Considering the increasing significance of corporate social responsibility (CSR) in the corporate world and the mixed findings of the financial implication of CSR investment in the financial economics literature, the purpose of this study is to examine the relationship between (im)material CSR investment and firm performance and the moderating role of airline type and economic conditions based on the stakeholder theory and institutional pressure argument.
This study uses a two-way random-effects model by firm and year along with using clustering coefficient estimation by firm to control for the possibility of inflated standard errors because of autocorrelation across years within a given firm.
This study finds that both material and immaterial CSR initiatives do not directly influence firm performance, but airline type and economic conditions do moderate the relationship. In specific, the study found that airlines’ investments in material CSR initiatives show an indifferent effect on firm performance between low-cost and full-service carriers and also between non-recessionary and recessionary periods. On the other hand, investments in immaterial CSR initiatives present different impacts on firm performance between low-cost and full-service carriers and between non-recessionary and recessionary periods. In details, the effect is more negative for low-cost carriers and recessionary periods than full-service carriers and non-recessionary periods.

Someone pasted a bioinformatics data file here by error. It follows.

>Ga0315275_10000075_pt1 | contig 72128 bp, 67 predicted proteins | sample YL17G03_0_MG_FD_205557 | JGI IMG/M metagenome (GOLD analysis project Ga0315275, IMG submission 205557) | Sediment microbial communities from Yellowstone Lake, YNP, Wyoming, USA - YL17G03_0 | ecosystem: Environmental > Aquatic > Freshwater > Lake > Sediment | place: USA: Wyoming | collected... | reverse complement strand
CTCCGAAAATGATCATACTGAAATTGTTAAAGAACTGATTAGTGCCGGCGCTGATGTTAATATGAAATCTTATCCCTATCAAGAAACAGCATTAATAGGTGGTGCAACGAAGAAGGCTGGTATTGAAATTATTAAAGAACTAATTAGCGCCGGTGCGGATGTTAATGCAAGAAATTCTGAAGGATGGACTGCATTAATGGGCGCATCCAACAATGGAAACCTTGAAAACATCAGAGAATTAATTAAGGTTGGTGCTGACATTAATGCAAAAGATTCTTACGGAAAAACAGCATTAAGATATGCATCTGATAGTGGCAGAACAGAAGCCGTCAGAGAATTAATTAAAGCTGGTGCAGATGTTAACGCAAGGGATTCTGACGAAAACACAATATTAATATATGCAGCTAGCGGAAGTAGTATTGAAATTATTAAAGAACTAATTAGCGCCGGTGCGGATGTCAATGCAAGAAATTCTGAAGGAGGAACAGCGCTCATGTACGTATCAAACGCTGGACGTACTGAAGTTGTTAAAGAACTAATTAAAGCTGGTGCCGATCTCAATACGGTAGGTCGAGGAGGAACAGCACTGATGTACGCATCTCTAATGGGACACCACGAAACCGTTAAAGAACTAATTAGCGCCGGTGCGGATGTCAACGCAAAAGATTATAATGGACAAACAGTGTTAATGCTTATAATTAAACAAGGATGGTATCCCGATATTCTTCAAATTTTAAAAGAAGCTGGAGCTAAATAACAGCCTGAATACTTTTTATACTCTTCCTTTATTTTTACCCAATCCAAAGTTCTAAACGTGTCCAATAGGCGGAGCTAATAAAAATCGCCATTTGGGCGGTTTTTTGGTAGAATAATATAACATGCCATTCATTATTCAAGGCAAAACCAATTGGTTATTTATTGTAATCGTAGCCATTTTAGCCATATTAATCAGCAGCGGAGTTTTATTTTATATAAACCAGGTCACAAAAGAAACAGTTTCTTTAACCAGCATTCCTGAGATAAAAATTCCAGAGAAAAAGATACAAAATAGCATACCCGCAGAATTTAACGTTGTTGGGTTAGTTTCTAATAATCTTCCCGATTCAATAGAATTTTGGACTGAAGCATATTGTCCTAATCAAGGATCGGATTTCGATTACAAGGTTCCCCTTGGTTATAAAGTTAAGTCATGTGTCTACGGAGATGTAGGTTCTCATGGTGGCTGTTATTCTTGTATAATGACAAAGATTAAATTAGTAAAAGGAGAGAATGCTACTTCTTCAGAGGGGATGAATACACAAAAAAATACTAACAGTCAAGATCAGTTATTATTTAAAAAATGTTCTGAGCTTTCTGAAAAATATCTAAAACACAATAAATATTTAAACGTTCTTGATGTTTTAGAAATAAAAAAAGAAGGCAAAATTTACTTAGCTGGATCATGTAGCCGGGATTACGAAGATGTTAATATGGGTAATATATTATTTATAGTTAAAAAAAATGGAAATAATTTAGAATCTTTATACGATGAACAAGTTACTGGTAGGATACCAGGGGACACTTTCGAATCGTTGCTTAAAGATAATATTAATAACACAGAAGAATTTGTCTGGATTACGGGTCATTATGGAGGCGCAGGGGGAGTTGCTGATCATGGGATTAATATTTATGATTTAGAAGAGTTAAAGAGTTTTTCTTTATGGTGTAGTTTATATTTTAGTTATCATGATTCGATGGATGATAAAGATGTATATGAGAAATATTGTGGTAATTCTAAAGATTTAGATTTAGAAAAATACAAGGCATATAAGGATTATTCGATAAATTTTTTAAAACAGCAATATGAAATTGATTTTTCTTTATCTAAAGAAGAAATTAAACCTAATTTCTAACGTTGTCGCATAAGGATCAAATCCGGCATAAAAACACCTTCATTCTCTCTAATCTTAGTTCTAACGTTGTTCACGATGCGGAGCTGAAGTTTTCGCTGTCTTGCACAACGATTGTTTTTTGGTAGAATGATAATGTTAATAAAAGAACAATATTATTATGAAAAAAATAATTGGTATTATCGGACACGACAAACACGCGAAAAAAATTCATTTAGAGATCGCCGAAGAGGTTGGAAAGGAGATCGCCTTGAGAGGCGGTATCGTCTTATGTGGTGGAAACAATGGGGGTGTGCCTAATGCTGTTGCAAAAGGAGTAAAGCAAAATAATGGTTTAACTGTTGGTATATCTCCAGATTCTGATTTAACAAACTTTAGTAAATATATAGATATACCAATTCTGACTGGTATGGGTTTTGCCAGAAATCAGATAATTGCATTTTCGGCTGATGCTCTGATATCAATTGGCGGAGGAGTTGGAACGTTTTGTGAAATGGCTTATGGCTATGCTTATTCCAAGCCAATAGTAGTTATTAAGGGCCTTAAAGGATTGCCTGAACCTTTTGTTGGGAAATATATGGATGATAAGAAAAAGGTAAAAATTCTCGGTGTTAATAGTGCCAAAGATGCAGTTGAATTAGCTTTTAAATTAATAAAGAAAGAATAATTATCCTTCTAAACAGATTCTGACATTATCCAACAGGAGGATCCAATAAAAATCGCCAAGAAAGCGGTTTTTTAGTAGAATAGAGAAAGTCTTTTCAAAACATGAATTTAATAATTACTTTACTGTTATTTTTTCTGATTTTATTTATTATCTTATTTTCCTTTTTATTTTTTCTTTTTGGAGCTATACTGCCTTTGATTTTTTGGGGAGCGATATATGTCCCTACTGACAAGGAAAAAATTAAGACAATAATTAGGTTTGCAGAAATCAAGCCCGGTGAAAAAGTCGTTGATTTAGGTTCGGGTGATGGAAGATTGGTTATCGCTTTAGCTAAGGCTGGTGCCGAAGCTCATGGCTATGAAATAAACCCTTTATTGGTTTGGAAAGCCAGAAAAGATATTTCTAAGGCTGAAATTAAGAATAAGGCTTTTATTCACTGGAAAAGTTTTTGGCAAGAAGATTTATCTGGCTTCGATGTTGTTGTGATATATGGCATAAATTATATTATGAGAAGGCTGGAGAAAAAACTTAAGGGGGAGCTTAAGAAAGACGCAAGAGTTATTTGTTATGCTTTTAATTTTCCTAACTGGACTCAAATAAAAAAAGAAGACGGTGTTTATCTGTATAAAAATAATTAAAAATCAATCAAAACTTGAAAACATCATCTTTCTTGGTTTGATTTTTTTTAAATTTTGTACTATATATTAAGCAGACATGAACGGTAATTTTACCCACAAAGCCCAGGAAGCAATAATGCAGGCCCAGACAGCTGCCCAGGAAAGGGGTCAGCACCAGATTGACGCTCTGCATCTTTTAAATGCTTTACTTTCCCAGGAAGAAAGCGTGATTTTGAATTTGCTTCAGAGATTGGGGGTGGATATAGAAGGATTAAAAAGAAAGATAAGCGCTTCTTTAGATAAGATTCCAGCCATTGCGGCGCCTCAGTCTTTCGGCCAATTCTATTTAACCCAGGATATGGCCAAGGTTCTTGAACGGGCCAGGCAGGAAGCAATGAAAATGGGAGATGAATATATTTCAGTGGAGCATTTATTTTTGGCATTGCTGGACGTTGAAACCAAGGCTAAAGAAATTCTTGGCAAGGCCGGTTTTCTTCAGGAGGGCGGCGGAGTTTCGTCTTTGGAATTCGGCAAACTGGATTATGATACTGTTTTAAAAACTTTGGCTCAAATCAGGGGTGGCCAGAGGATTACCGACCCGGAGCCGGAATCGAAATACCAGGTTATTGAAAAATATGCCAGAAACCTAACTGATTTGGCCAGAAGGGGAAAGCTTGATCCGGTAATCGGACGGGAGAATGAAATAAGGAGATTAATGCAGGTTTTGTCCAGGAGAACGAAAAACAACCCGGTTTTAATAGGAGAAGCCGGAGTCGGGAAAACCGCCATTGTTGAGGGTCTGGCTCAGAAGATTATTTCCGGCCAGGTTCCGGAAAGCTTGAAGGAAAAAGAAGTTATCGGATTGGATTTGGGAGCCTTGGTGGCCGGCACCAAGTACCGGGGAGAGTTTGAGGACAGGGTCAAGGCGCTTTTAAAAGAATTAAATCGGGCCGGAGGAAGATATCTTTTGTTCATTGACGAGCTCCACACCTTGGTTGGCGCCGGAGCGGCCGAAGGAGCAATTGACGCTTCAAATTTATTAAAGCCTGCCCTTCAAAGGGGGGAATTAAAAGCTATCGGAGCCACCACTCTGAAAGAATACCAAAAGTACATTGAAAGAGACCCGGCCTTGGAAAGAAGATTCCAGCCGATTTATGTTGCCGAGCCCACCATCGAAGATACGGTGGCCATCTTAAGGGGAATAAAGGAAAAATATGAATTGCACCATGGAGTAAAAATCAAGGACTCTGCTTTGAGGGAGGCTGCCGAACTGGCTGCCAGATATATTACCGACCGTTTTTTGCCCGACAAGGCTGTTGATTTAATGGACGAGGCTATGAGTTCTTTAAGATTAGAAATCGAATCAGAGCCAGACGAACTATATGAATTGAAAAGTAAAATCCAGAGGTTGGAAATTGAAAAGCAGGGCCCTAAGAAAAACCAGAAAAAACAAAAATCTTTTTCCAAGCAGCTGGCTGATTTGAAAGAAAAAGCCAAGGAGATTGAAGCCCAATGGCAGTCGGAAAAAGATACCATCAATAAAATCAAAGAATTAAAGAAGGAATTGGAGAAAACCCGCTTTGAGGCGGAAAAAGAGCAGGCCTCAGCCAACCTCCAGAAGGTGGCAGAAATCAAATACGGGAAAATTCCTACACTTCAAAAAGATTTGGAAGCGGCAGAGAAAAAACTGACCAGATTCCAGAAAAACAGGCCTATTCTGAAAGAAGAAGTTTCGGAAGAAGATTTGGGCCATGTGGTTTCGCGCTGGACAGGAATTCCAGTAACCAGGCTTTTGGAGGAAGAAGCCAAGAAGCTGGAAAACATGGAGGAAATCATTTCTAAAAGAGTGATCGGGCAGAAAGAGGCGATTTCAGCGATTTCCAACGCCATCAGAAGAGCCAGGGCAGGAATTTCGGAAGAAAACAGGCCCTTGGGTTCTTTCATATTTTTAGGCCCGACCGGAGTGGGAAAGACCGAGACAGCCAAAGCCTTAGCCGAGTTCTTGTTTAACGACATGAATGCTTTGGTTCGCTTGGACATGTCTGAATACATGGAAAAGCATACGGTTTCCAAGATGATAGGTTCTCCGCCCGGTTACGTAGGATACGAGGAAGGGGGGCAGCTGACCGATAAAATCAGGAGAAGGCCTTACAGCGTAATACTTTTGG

This is the first empirical investigation of materiality for the airline industry in relation to firm performance using the industry-specific Materiality Map developed by the Sustainability Accounting Standards Board. Further, this study incorporates two additional moderators (airline type and economic conditions) to enhance the understanding of the proposed relationships between (im)material CSR and firm performance.
Lee, S., Kim, B. and Ham, S. (2018), "Strategic CSR for airlines: does materiality matter?", International Journal of Contemporary Hospitality Management, Vol. 30 No. 12, pp. 3592-3608. https://doi.org/10.1108/IJCHM-10-2017-0697Download as .RIS
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